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Behind the central market in Avignon, there is an ATM on the corner of a Crédit Agricole bank. During 2002 I went there once a month, withdrawing nine hundred Euros for my rent, food, and travel. I was withdrawing funds from my U.S. bank. If I had gone inside the Crédit Agricole to exchange dollars, to cash traveler’s checks, or to arrange a wire transfer, I would have paid a commission of 2 to 7 percent. Instead I paid the ATM $1.50 per transaction, an effective commission of about 0.3 percent. I could even time my withdrawals to favorable fluctuations in the exchange rate. Later that year I made ATM withdrawals in Japan, Thailand, Indonesia , and Cambodia. Standing in a line in Phnom Penh, at an ATM made by America’s Diebold Corporation, I realized that I was doing something “American,” and so were the Cambodians around me. Money machines are the most visible face of what I term “easy money,” an American cashon -demand habit that flies beneath the radar of globalization critics. More than McDonald’s or Baywatch, ATMs are changing the way people everywhere conduct their daily business. ATMs have taken us halfway to a cashless society, but here we will likely pause for some time. ATMs When I returned to the United States in 2002 after a two-year absence, I learned that Americans pay for 63 percent of all purchases with cash or debit cards. The shift is potentially a watershed, as the Wall Street Journal noted: 3 “More Than We Know” The current boom in plastic is one of those rare moments in history when agreement shifts and one payment form overtakes another as the preferred way to pay. The first such change came sometime between the 10th and 6th centuries BC when Greece and India each introduced metal coins, which surpassed barter or the shell currencies of earlier times. Coins dominated trade for the next 2,000 years, until the introduction of checks by Italian merchants in the Middle Ages. In 1690 Massachusetts became the first of the colonies to introduce paper money. Cash took decades to gain broad acceptance, but eventually became the standard of payment for the next three centuries.¹ Now we seem to be agreeing that payment is something you swipe for. And Americans led the way to swiping. This revolution sprang directly from the annoyance of Don Wetzel. He is the American engineer who thought up the ATM while waiting in a Dallas bank line in 1968. Wetzel was then vice president of product planning at Docutel, a manufacturer of automated baggage-handling equipment. Working with him were Tom Barnes, a mechanical engineer, and George Chastain, an electrical engineer. All their names appear on the 1973 patent. They built a prototype ATM in 1969 at a cost of $5 million , and the first one was installed in the Rockville Center branch of New York’s Chemical Bank in 1973. “No, it wasn’t in a lobby,” says Wetzel. “It was actually in the wall of the bank, out on the street. They put a canopy over it to protect it from the rain and the weather of all sorts. Unfortunately they put the canopy too high and the rain came under it.”² Wetzel and his colleagues solved this and many other problems of early ATMs. The first machines, for example, were not really connected to the bank: they were “off line,” meaning that funds were not withdrawn from an account. So access was restricted to credit card holders, who used their cards as ATM cards. Back then credit cards had only raised numbers for imprinting slips, necessitating an awkward mechanical operation.Wetzel and friends developed cards with magnetic stripes and ID numbers—the present form of billions of credit, drivers’ licenses, ID, and other transaction cards all over the world. The ubiquitous magstripe card was basically a spin-off of the ATM. It allowed a real-time link to bank computers, and once ATMs were connected to networks, they became popular. But making these systems work correctly, over vast distances , was still reasonably difficult. They depended on stable electric supplies and excellent phone-data lines, and they had to be restocked “More Than We Know” 145 every day.ATMs were physical machines that were exposed to snow, rain, and sandstorms, to blistering heat and subzero temperatures and thieves. ATMs had to do it right or customers would lose confidence. Making...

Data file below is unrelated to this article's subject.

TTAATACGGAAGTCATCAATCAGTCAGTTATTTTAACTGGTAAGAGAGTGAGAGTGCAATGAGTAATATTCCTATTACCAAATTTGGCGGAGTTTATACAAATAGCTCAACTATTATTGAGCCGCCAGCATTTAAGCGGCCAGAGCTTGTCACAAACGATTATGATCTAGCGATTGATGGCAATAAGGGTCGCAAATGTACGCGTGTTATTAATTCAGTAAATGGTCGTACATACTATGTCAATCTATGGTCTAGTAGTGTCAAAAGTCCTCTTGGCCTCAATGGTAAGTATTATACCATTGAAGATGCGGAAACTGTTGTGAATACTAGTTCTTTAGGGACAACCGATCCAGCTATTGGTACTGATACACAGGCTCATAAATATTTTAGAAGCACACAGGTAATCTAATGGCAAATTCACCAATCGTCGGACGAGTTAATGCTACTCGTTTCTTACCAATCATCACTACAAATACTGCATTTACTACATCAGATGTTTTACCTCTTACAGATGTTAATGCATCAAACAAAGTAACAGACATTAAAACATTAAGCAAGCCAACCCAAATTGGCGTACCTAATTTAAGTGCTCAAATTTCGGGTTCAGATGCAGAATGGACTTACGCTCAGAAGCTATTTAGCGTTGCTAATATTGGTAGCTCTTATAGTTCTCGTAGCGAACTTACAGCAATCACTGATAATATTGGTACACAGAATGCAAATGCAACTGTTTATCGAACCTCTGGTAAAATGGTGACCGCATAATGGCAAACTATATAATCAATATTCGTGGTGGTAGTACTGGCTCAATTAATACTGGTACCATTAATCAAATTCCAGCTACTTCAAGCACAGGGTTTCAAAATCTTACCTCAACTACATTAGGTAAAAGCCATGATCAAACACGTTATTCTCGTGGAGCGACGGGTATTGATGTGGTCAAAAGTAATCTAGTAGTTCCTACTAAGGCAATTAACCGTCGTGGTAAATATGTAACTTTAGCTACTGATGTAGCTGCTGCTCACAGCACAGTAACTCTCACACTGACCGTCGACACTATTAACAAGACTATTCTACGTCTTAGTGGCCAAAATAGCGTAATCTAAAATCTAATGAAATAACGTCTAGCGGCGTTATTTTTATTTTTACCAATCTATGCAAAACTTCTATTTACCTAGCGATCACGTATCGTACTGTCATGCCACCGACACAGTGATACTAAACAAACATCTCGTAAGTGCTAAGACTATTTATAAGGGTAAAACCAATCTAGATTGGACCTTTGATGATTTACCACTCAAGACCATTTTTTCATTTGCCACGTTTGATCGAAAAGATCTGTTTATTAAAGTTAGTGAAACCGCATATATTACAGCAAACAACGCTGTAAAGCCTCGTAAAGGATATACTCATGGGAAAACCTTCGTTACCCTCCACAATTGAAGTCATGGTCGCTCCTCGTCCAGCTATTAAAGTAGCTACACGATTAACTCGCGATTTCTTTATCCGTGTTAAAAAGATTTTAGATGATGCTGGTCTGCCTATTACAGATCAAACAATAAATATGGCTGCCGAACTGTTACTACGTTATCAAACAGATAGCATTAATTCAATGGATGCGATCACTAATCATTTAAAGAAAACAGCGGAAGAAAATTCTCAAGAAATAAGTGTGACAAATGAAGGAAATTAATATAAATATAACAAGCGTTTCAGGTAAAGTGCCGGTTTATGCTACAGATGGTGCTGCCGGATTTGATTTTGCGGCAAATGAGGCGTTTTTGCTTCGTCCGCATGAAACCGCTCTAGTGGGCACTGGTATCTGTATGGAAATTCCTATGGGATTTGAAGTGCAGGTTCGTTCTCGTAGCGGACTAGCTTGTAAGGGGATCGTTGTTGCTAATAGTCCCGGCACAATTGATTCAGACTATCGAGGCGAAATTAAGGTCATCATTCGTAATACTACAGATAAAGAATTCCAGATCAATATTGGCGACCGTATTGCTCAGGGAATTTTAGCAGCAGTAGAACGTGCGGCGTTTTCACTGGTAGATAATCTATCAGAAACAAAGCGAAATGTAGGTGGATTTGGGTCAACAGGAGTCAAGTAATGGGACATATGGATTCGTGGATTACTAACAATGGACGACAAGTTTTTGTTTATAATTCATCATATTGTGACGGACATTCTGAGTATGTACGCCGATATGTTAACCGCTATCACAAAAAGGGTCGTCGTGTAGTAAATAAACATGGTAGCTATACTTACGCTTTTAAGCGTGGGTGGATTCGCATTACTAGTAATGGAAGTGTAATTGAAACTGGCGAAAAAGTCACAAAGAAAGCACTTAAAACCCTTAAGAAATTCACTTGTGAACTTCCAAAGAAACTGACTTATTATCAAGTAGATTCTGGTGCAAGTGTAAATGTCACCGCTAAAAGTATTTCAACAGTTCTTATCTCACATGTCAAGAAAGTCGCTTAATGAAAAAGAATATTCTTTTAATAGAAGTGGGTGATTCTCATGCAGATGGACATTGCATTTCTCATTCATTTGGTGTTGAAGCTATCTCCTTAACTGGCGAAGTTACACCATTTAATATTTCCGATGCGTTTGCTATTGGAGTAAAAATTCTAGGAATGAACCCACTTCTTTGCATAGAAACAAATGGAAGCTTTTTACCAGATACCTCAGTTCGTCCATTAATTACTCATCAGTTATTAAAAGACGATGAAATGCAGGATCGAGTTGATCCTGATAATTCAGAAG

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MARC Record
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